Greg Gutfeld gave his eponymous “Greg-alogue” a rest this week to make room for this week’s biggest #winner: Charlie Sheen, his trials and tribulations, his victories and catchphrases. Tired of hearing contrived concern for Sheen in a media that’s enjoying the ride as much as he is, Gutfeld takes a stand for Sheen, while the panel try to balance Sheen’s personal freedoms with the damage he has allegedly done to family and friends alike.
The concern for Sheen, Gutfeld argues, “are as tired as his cliched Hollywood behaviors,” with the only novel part of this story being how Sheen is defending himself. On one hand, the chorus of concern from the media is quite loud, but Gutfeld argues that through that one can see that, if Charlie Sheen really is a drug, “everyone seems to be taking Sheen and enjoying the experience.” Furthermore, had the creators of Two and a Half Men been concerned with this sort of character, he argues, perhaps they should not have made the protagonist of their show an incorrigible party boy named Charlie– a point Andy Levy contested during the Halftime Report. If actors are permitted to act like their characters in real life, what sort of license would that give people who play serial killers, Andy argued. To this Gutfeld countered that Sheen appears to have been hired for the role specifically because of his lifestyle, such that it was not a surprise to anyone when he behaved the way he had been behaving for the better part of a decade.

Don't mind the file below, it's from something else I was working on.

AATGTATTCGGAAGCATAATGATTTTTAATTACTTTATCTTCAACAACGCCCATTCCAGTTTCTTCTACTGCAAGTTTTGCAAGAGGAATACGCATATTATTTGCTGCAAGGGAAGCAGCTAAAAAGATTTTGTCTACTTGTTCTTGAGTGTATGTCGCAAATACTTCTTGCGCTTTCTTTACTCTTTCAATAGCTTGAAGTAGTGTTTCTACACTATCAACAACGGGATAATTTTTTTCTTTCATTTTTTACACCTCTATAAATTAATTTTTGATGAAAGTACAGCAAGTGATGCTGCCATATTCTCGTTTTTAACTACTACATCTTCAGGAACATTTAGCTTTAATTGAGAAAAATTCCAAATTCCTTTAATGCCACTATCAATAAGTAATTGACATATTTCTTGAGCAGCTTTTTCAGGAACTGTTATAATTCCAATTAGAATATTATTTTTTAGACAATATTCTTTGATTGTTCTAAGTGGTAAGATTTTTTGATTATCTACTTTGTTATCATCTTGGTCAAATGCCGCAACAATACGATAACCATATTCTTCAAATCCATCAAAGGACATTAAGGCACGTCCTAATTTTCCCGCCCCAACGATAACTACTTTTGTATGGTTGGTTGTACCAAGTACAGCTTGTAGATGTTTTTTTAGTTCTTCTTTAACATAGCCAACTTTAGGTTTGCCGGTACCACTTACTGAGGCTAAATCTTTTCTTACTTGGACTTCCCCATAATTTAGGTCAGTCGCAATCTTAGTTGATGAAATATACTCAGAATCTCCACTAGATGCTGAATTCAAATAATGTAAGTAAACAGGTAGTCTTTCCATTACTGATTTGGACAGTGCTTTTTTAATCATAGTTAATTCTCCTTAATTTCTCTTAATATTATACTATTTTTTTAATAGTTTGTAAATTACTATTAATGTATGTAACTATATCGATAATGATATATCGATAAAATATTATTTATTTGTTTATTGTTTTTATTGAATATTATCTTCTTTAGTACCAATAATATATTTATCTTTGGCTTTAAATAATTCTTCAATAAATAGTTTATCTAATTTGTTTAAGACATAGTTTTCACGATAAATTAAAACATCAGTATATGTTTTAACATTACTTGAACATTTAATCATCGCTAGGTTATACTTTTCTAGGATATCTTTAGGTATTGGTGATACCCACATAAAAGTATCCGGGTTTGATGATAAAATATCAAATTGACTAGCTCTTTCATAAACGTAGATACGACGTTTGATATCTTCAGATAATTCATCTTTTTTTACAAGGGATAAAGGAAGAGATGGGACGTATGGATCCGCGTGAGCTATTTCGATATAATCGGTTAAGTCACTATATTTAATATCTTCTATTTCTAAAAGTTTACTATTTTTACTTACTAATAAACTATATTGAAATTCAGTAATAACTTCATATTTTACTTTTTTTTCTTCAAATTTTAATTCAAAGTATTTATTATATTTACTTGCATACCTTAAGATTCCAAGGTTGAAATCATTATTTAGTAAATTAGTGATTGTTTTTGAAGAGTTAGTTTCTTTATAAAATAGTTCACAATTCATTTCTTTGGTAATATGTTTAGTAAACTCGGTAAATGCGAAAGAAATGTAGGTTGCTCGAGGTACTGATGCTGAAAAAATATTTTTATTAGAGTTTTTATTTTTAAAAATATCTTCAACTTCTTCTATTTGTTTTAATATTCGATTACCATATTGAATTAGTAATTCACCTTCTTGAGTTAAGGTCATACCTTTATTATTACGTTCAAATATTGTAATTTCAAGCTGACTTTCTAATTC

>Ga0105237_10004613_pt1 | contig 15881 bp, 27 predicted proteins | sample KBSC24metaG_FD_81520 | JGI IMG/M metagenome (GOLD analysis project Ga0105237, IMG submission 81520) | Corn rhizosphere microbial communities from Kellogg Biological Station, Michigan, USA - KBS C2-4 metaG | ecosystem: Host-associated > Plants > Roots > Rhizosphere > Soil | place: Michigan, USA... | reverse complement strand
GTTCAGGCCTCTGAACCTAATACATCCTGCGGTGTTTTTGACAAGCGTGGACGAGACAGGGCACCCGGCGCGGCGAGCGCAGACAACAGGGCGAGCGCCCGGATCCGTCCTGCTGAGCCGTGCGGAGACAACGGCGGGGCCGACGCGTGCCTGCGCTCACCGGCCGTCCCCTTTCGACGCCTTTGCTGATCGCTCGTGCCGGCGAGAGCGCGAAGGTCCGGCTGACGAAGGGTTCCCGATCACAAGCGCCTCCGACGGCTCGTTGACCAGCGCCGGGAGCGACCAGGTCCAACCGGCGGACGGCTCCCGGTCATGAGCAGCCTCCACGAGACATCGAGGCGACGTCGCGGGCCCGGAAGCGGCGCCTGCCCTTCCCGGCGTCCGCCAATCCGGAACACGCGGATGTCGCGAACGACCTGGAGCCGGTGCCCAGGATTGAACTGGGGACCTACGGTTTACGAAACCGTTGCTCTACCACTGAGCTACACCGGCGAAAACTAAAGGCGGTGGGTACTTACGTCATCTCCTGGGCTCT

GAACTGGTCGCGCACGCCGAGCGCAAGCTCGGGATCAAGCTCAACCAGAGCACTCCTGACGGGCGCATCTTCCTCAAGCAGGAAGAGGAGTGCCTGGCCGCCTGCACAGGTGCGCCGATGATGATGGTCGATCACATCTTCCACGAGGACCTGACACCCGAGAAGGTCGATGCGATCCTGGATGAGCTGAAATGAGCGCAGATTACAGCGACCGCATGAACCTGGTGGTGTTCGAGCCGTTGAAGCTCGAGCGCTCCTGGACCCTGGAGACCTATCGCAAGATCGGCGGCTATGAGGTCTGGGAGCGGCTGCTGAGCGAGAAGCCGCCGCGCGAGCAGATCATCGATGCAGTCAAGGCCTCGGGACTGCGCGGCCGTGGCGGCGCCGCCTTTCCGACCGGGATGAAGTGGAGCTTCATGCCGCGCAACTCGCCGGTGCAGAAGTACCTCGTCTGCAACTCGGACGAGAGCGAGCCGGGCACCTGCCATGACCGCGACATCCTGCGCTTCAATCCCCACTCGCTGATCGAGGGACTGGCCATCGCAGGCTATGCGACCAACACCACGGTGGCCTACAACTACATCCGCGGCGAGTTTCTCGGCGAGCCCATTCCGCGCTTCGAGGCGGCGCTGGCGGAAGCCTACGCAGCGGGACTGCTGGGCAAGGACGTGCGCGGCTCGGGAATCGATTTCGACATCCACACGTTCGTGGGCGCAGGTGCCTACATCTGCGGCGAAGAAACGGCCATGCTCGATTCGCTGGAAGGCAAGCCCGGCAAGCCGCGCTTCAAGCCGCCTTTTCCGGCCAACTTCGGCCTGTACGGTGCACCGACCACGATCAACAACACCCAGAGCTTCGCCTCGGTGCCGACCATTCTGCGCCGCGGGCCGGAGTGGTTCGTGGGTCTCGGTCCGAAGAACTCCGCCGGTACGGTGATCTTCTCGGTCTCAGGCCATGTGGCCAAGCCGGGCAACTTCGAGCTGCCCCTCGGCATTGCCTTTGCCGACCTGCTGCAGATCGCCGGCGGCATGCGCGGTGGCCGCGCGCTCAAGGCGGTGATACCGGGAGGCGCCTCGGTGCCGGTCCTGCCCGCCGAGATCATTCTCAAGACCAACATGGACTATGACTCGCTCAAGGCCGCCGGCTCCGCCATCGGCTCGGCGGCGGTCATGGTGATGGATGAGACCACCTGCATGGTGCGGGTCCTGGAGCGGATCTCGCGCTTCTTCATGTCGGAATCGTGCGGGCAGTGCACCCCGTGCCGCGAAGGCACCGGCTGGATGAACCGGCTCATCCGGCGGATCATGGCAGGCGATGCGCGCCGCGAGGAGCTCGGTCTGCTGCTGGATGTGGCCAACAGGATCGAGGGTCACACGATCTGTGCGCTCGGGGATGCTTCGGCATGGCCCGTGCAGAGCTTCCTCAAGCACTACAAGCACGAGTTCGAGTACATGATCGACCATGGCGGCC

The panel found themselves particularly torn on this issue, moreso than many Greg-alogues Sheen-alogues past. While Gutfeld’s point about fake concern was taken, panelist Jedediah Bila noted that she couldn’t even follow Sheen on Twitter because it was “disturbing,” and that she suspected some of Sheen’s behavior was an act for attention and profit. “If he realizes he can make more money, the line between what’s really going on and what is acting is fine,” she explained, too fine for her tastes.
With profit in mind, Bill Schulz jumped in to promote his special line of “Team Sheen” t-shirts by noting that the allegations of abuse were still mere allegations “by various women of ill-repute.” Sadly this business is likely not as profitable as Schulz joked it could be.
The Sheen-alogue and Halftime Report via Fox News below:
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